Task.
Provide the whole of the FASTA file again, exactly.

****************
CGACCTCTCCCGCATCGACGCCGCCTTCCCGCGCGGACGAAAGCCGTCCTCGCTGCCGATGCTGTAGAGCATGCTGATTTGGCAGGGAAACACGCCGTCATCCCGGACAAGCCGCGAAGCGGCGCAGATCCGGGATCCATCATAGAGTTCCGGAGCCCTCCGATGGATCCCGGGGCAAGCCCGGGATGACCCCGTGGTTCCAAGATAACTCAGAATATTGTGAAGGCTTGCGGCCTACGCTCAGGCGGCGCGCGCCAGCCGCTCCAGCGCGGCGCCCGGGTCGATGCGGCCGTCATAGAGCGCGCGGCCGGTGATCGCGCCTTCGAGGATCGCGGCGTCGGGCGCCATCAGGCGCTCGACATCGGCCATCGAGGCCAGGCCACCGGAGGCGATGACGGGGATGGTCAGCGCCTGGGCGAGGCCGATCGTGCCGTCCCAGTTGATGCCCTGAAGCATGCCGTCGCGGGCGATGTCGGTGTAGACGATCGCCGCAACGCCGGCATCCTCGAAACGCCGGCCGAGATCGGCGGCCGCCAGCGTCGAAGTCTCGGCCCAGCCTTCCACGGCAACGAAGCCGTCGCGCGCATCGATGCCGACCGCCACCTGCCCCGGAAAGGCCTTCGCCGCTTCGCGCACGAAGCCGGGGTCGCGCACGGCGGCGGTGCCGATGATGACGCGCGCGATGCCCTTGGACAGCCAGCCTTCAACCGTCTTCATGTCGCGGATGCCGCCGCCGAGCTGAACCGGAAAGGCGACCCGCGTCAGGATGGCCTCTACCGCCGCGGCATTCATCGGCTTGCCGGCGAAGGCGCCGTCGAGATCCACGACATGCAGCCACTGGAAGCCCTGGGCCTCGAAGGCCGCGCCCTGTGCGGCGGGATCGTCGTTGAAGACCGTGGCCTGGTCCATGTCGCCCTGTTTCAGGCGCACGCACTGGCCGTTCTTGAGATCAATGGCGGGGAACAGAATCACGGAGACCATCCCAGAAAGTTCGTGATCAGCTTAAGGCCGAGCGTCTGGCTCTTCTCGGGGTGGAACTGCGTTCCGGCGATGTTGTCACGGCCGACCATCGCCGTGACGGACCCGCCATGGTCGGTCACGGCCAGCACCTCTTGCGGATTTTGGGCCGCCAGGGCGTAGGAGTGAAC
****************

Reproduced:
CGACCTCTCCCGCATCGACGCCGCCTTCCCGCGCGGACGAAAGCCGTCCTCGCTGCCGATGCTGTAGAGCATGCTGATTTGGCAGGGAAACACGCCGTCATCCCGGACAAGCCGCGAAGCGGCGCAGATCCGGGATCCATCATAGAGTTCCGGAGCCCTCCGATGGATCCCGGGGCAAGCCCGGGATGACCCCGTGGTTCCAAGATAACTCAGAATATTGTGAAGGCTTGCGGCCTACGCTCAGGCGGCGCGCGCCAGCCGCTCCAGCGCGGCGCCCGGGTCGATGCGGCCGTCATAGAGCGCGCGGCCGGTGATCGCGCCTTCGAGGATCGCGGCGTCGGGCGCCATCAGGCGCTCGACATCGGCCATCGAGGCCAGGCCACCGGAGGCGATGACGGGGATGGTCAGCGCCTGGGCGAGGCCGATCGTGCCGTCCCAGTTGATGCCCTGAAGCATGCCGTCGCGGGCGATGTCGGTGTAGACGATCGCCGCAACGCCGGCATCCTCGAAACGCCGGCCGAGATCGGCGGCCGCCAGCGTCGAAGTCTCGGCCCAGCCTTCCACGGCAACGAAGCCGTCGCGCGCATCGATGCCGACCGCCACCTGCCCCGGAAAGGCCTTCGCCGCTTCGCGCACGAAGCCGGGGTCGCGCACGGCGGCGGTGCCGATGATGACGCGCGCGATGCCCTTGGACAGCCAGCCTTCAACCGTCTTCATGTCGCGGATGCCGCCGCCGAGCTGAACCGGAAAGGCGACCCGCGTCAGGATGGCCTCTACCGCCGCGGCATTCATCGGCTTGCCGGCGAAGGCGCCGTCGAGATCCACGACATGCAGCCACTGGAAGCCCTGGGCCTCGAAGGCCGCGCCCTGTGCGGCGGGATCGTCGTTGAAGACCGTGGCCTGGTCCATGTCGCCCTGTTTCAGGCGCACGCACTGGCCGTTCTTGAGATCAATGGCGGGGAACAGAATCACGGAGACCATCCCAGAAAGTTCGTGATCAGCTTAAGGCCGAGCGTCTGGCTCTTCTCGGGGTGGAACTGCGTTCCGGCGATGTTGTCACGGCCGACCATCGCCGTGACGGACCCGCCATGGTCGGTCACGGCCAGCACCTCTTGCGGATTTTGGGCCGCCAGGGCGTAGGAGTGAAC